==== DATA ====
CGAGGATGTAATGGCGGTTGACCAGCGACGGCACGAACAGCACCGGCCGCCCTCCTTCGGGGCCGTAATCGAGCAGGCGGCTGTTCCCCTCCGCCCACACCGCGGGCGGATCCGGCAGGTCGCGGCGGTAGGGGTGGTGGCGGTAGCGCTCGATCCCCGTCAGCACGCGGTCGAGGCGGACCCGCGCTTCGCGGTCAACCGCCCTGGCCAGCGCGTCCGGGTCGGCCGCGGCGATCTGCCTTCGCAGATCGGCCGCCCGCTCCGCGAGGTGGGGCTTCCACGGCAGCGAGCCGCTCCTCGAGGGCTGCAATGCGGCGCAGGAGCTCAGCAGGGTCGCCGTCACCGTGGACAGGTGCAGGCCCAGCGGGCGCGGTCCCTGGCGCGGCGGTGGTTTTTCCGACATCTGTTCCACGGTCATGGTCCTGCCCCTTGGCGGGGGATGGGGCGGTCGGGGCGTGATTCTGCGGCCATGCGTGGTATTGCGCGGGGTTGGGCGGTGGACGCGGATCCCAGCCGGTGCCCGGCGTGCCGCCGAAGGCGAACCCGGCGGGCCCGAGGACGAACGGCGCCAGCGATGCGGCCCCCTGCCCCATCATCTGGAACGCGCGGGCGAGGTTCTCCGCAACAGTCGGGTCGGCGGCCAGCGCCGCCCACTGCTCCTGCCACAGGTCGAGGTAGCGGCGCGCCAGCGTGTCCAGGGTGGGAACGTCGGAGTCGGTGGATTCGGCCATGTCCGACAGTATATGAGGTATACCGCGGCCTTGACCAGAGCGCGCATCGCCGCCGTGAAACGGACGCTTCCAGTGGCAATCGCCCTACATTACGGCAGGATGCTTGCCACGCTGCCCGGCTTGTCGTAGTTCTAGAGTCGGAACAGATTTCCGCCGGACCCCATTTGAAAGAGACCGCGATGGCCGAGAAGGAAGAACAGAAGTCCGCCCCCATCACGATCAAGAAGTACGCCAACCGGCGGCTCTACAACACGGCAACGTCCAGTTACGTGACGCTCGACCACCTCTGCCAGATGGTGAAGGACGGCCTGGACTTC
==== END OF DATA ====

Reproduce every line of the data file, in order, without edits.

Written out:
CGAGGATGTAATGGCGGTTGACCAGCGACGGCACGAACAGCACCGGCCGCCCTCCTTCGGGGCCGTAATCGAGCAGGCGGCTGTTCCCCTCCGCCCACACCGCGGGCGGATCCGGCAGGTCGCGGCGGTAGGGGTGGTGGCGGTAGCGCTCGATCCCCGTCAGCACGCGGTCGAGGCGGACCCGCGCTTCGCGGTCAACCGCCCTGGCCAGCGCGTCCGGGTCGGCCGCGGCGATCTGCCTTCGCAGATCGGCCGCCCGCTCCGCGAGGTGGGGCTTCCACGGCAGCGAGCCGCTCCTCGAGGGCTGCAATGCGGCGCAGGAGCTCAGCAGGGTCGCCGTCACCGTGGACAGGTGCAGGCCCAGCGGGCGCGGTCCCTGGCGCGGCGGTGGTTTTTCCGACATCTGTTCCACGGTCATGGTCCTGCCCCTTGGCGGGGGATGGGGCGGTCGGGGCGTGATTCTGCGGCCATGCGTGGTATTGCGCGGGGTTGGGCGGTGGACGCGGATCCCAGCCGGTGCCCGGCGTGCCGCCGAAGGCGAACCCGGCGGGCCCGAGGACGAACGGCGCCAGCGATGCGGCCCCCTGCCCCATCATCTGGAACGCGCGGGCGAGGTTCTCCGCAACAGTCGGGTCGGCGGCCAGCGCCGCCCACTGCTCCTGCCACAGGTCGAGGTAGCGGCGCGCCAGCGTGTCCAGGGTGGGAACGTCGGAGTCGGTGGATTCGGCCATGTCCGACAGTATATGAGGTATACCGCGGCCTTGACCAGAGCGCGCATCGCCGCCGTGAAACGGACGCTTCCAGTGGCAATCGCCCTACATTACGGCAGGATGCTTGCCACGCTGCCCGGCTTGTCGTAGTTCTAGAGTCGGAACAGATTTCCGCCGGACCCCATTTGAAAGAGACCGCGATGGCCGAGAAGGAAGAACAGAAGTCCGCCCCCATCACGATCAAGAAGTACGCCAACCGGCGGCTCTACAACACGGCAACGTCCAGTTACGTGACGCTCGACCACCTCTGCCAGATGGTGAAGGACGGCCTGGACTTC